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Speicher

Vice Admiral
Moderator
What sort of sugar do you use? Please excuse my ignorance as I have never made marmalade.

If I wanted to just make two small jars of marmalade, how much fruit do I need? :scratch:
 
OP
Reynard

Reynard

Guru
Just ordinary granulated sugar, same as I'd use for any other preserve.

Hmm, a pound of fruit and a pound of sugar should make you a couple of 12 oz jars. That's about 5 or 6 clementines or three small oranges, there or thereabouts.
 
Most jams and marmalades keep for months if not years in a cool place.

I've seen jars that have grown a layer of mould on top.

My grandmother would peel off the layer and use the rest, which did taste as it should.

She had a strong culture of not wasting anything, partly due to the war and just after when some food was in very short supply.
 
OP
Reynard

Reynard

Guru
How long does it keep in the fridge when you have made it?
Sealing when hot gives you a vacuum in the jar, and as long as you don't open it and keep in a dry and dark place e.g. kitchen cupboard, it should keep for several years.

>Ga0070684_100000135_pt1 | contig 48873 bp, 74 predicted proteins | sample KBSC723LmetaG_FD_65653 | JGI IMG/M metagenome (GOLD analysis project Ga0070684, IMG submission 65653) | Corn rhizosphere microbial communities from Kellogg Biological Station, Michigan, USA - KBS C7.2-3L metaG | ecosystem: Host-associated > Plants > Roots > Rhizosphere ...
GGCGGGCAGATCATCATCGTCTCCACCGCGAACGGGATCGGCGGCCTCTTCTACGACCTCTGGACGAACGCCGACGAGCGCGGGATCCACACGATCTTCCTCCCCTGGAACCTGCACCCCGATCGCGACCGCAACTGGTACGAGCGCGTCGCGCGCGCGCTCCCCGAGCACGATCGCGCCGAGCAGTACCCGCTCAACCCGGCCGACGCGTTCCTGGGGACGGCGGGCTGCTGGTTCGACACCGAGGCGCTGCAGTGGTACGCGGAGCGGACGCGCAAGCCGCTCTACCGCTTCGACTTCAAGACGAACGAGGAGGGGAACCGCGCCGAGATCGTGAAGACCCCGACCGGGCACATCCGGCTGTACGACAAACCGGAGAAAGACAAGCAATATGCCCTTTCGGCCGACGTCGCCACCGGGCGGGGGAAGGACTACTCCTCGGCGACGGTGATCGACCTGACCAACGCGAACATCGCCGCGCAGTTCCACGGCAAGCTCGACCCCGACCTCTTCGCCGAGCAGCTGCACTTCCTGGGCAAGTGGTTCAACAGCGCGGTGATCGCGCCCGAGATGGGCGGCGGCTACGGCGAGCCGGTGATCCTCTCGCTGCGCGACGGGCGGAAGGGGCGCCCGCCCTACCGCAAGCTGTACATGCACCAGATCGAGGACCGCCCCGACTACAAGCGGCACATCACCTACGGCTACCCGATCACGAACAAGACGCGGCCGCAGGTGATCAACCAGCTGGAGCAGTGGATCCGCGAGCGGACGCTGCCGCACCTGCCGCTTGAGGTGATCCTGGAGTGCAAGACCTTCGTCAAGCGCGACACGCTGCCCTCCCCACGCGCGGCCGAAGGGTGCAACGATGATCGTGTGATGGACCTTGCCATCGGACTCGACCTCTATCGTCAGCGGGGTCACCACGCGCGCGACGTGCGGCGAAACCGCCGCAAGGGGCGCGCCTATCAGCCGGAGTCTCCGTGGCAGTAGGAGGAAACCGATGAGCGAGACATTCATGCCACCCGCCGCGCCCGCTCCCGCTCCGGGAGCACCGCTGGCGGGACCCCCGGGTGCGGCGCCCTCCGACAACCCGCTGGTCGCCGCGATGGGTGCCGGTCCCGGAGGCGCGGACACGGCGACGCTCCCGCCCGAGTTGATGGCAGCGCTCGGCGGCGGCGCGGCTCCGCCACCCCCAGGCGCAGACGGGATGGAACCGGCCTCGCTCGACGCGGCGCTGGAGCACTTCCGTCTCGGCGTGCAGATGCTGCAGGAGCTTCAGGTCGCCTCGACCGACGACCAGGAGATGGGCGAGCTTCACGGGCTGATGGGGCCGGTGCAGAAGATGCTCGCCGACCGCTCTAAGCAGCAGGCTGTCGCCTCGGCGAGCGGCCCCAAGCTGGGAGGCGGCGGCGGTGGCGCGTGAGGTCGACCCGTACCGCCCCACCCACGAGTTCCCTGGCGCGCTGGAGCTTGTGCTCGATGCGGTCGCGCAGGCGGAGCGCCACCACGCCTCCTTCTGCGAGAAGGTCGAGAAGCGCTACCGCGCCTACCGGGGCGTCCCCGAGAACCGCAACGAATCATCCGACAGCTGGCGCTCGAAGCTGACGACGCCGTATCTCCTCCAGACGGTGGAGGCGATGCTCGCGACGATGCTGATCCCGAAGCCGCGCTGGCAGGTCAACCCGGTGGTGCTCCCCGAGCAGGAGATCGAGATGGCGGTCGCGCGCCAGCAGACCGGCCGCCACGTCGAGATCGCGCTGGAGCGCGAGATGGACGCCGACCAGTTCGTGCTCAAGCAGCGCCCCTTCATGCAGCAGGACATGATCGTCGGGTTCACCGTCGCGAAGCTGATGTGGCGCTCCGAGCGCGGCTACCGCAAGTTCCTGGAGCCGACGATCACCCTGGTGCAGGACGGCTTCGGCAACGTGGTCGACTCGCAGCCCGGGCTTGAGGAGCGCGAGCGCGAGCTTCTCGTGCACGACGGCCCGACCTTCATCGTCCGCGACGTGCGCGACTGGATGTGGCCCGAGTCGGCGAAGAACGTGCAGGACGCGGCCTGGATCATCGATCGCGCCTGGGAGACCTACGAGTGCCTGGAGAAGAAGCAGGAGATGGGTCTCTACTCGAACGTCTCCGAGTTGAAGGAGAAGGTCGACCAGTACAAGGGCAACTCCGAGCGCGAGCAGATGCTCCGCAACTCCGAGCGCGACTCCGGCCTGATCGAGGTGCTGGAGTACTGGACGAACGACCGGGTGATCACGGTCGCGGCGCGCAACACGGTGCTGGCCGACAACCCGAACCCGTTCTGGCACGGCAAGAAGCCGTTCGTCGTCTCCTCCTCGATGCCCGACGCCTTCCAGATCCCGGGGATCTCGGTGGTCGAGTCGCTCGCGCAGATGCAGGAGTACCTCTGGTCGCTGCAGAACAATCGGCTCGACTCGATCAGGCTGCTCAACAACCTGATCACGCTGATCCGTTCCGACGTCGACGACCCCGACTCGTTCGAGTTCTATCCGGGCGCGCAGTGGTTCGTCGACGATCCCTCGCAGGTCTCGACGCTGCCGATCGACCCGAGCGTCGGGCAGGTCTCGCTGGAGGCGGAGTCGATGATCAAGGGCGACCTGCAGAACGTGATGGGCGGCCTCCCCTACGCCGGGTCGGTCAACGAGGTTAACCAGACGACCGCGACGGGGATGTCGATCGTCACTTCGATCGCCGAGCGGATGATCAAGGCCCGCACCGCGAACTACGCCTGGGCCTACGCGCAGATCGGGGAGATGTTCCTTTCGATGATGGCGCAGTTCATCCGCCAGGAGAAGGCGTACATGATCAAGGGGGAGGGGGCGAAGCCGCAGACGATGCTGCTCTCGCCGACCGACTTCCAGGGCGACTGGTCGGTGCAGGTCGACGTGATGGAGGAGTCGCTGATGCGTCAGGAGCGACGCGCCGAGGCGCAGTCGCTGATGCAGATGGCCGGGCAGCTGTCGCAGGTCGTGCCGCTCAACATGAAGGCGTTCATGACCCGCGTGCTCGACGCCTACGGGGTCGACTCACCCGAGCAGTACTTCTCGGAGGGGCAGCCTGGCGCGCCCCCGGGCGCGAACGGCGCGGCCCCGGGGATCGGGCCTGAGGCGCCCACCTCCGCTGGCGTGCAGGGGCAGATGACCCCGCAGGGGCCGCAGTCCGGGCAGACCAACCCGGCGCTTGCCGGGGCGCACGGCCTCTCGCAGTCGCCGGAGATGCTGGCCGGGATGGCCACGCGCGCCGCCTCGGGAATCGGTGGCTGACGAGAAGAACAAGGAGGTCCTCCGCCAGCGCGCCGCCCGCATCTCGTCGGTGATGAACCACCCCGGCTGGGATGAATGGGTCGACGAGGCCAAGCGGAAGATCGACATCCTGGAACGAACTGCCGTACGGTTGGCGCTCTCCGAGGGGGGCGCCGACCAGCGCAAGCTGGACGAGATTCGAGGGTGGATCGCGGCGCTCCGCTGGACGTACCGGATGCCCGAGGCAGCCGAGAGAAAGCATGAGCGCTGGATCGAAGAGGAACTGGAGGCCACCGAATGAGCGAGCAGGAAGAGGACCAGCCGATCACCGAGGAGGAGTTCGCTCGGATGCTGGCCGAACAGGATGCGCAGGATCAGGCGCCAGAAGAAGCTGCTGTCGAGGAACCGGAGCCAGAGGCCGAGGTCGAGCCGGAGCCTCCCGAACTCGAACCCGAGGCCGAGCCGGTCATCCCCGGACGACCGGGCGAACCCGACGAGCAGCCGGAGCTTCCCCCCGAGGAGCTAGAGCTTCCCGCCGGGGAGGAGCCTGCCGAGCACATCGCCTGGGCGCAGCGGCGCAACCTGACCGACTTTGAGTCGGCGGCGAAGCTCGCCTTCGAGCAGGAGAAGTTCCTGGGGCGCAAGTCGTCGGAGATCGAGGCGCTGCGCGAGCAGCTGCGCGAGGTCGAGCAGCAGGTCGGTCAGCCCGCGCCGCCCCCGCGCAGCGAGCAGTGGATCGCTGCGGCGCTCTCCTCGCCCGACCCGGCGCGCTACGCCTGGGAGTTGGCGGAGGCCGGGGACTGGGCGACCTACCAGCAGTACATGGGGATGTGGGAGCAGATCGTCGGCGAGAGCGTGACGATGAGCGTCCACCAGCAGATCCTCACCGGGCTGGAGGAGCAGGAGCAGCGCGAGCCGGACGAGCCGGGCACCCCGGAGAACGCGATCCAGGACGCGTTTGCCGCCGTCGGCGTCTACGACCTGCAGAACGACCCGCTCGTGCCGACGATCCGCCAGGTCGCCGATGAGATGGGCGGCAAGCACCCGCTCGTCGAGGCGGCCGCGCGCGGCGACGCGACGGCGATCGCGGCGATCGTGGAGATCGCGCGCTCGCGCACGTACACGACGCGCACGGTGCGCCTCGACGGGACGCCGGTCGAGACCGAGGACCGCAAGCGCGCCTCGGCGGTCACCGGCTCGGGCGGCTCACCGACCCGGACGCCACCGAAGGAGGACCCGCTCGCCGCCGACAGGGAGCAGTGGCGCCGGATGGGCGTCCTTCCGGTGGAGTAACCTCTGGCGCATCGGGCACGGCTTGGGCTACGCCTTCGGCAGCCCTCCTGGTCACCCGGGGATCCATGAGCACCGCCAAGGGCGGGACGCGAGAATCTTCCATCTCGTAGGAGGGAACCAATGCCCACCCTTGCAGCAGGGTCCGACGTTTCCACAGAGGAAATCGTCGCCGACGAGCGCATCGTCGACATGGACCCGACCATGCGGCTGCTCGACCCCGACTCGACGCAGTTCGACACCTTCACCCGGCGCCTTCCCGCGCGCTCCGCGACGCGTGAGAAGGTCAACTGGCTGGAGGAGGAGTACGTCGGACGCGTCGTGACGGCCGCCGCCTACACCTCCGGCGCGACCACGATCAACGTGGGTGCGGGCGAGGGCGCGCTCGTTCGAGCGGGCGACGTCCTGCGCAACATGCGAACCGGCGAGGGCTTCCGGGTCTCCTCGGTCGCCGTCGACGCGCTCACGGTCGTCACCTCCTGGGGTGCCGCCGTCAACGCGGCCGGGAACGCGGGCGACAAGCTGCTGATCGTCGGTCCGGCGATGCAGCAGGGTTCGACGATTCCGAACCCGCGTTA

Once it's open, it never seems to keep that long, however... :laugh:

FYI just made a batch (gingered 3 fruit) with just shy of 2lbs of fruit, and I got five jars and a dollop. The dollop ended up on my lunchtime toast. :hungry:
 
OP
Reynard

Reynard

Guru
I've seen jars that have grown a layer of mould on top.
A common fault, easily avoided by either:

a) Sealing the jars as soon as you pour the jam / marmalade / jelly / chutney, which will give you a vacuum seal

or

b) Waiting until they are stone cold before putting the lids on. Leaving overnight is a good way of doing this.

If jars are sealed while warm, you won't get a vacuum seal, and the condensation formed on the inside of the lid etc is the perfect environment for mould to grow. Me personally, I seal while still very hot, and I've never ever had a problem with mould.
 

Speicher

Vice Admiral
Moderator
Gingered three fruit sounds lovely.

My parents used to make marmalade on a industrial scale, using a pressure cooker. They seemed to take weeks to do it, and the whole house smelled very strongly of oranges. That successfully put me off making marmalade for decades.

Do you faff (?) about with those waxy circles?
 
OP
Reynard

Reynard

Guru
Gingered three fruit sounds lovely.